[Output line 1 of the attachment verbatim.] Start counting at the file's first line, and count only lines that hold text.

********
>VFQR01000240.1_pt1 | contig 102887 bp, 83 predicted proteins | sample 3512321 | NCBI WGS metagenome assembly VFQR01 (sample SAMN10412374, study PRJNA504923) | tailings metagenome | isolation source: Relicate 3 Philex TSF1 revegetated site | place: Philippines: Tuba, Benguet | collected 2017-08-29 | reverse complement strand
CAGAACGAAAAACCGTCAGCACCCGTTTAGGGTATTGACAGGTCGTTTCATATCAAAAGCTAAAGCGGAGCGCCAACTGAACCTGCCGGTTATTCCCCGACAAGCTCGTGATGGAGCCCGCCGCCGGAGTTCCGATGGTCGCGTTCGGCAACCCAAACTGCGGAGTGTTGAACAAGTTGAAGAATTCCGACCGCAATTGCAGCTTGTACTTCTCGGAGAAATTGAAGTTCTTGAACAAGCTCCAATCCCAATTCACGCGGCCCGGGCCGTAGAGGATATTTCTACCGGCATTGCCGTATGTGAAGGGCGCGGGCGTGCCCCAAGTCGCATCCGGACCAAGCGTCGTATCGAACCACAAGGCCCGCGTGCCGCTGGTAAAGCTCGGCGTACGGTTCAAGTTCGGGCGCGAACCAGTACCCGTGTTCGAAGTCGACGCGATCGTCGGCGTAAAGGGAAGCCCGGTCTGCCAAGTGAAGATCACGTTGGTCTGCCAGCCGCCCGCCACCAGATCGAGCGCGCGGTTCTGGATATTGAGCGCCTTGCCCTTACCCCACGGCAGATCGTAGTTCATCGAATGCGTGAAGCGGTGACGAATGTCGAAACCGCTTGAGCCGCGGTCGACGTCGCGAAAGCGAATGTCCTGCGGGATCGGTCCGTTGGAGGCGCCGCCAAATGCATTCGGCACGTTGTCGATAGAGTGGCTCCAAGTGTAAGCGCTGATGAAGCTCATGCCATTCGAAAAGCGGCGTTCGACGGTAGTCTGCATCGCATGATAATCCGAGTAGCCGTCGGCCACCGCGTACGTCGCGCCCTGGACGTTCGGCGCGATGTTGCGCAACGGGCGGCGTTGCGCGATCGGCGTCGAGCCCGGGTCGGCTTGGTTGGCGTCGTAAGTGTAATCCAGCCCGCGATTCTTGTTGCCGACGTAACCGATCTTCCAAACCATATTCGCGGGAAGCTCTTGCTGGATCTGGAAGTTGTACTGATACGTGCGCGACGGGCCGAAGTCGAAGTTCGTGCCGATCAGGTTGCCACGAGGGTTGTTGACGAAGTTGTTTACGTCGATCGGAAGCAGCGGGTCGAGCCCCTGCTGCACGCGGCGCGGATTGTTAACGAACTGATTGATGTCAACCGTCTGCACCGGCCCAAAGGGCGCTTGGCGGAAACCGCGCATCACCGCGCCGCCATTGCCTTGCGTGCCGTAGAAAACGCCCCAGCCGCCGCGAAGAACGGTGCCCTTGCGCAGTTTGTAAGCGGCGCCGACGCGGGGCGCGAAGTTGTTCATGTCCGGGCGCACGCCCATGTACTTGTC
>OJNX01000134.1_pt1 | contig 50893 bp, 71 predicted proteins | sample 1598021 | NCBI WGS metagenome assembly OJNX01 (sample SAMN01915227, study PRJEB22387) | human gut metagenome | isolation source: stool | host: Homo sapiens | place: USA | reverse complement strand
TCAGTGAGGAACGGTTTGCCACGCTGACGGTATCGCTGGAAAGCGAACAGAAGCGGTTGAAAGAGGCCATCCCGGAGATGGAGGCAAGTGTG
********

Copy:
>VFQR01000240.1_pt1 | contig 102887 bp, 83 predicted proteins | sample 3512321 | NCBI WGS metagenome assembly VFQR01 (sample SAMN10412374, study PRJNA504923) | tailings metagenome | isolation source: Relicate 3 Philex TSF1 revegetated site | place: Philippines: Tuba, Benguet | collected 2017-08-29 | reverse complement strand